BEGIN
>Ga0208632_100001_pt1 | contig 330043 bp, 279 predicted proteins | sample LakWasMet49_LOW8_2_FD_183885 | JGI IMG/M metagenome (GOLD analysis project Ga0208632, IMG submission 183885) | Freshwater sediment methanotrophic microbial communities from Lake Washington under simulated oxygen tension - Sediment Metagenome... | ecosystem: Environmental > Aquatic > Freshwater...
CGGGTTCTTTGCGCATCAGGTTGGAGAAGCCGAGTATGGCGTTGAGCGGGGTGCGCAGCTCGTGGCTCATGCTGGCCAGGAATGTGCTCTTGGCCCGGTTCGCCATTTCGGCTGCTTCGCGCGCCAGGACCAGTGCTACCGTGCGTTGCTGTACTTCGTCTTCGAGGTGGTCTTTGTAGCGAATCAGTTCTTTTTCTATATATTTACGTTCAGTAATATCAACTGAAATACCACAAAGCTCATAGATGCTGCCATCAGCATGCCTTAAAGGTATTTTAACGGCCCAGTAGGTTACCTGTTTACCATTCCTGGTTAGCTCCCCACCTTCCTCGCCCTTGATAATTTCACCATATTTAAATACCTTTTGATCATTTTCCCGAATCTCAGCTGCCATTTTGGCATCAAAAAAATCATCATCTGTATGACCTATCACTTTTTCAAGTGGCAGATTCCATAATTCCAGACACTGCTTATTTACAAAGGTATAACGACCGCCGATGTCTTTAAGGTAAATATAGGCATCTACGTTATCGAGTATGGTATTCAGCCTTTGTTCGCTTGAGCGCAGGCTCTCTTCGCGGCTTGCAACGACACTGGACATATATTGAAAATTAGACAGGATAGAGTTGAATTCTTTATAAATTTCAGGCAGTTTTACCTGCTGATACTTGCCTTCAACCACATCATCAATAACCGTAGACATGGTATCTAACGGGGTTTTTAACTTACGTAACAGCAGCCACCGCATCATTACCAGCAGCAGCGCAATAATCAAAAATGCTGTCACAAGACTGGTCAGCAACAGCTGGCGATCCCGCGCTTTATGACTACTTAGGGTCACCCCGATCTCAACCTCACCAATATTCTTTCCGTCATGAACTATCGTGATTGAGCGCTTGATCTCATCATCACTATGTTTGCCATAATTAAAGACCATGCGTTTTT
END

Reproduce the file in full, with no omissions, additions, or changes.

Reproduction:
>Ga0208632_100001_pt1 | contig 330043 bp, 279 predicted proteins | sample LakWasMet49_LOW8_2_FD_183885 | JGI IMG/M metagenome (GOLD analysis project Ga0208632, IMG submission 183885) | Freshwater sediment methanotrophic microbial communities from Lake Washington under simulated oxygen tension - Sediment Metagenome... | ecosystem: Environmental > Aquatic > Freshwater...
CGGGTTCTTTGCGCATCAGGTTGGAGAAGCCGAGTATGGCGTTGAGCGGGGTGCGCAGCTCGTGGCTCATGCTGGCCAGGAATGTGCTCTTGGCCCGGTTCGCCATTTCGGCTGCTTCGCGCGCCAGGACCAGTGCTACCGTGCGTTGCTGTACTTCGTCTTCGAGGTGGTCTTTGTAGCGAATCAGTTCTTTTTCTATATATTTACGTTCAGTAATATCAACTGAAATACCACAAAGCTCATAGATGCTGCCATCAGCATGCCTTAAAGGTATTTTAACGGCCCAGTAGGTTACCTGTTTACCATTCCTGGTTAGCTCCCCACCTTCCTCGCCCTTGATAATTTCACCATATTTAAATACCTTTTGATCATTTTCCCGAATCTCAGCTGCCATTTTGGCATCAAAAAAATCATCATCTGTATGACCTATCACTTTTTCAAGTGGCAGATTCCATAATTCCAGACACTGCTTATTTACAAAGGTATAACGACCGCCGATGTCTTTAAGGTAAATATAGGCATCTACGTTATCGAGTATGGTATTCAGCCTTTGTTCGCTTGAGCGCAGGCTCTCTTCGCGGCTTGCAACGACACTGGACATATATTGAAAATTAGACAGGATAGAGTTGAATTCTTTATAAATTTCAGGCAGTTTTACCTGCTGATACTTGCCTTCAACCACATCATCAATAACCGTAGACATGGTATCTAACGGGGTTTTTAACTTACGTAACAGCAGCCACCGCATCATTACCAGCAGCAGCGCAATAATCAAAAATGCTGTCACAAGACTGGTCAGCAACAGCTGGCGATCCCGCGCTTTATGACTACTTAGGGTCACCCCGATCTCAACCTCACCAATATTCTTTCCGTCATGAACTATCGTGATTGAGCGCTTGATCTCATCATCACTATGTTTGCCATAATTAAAGACCATGCGTTTTT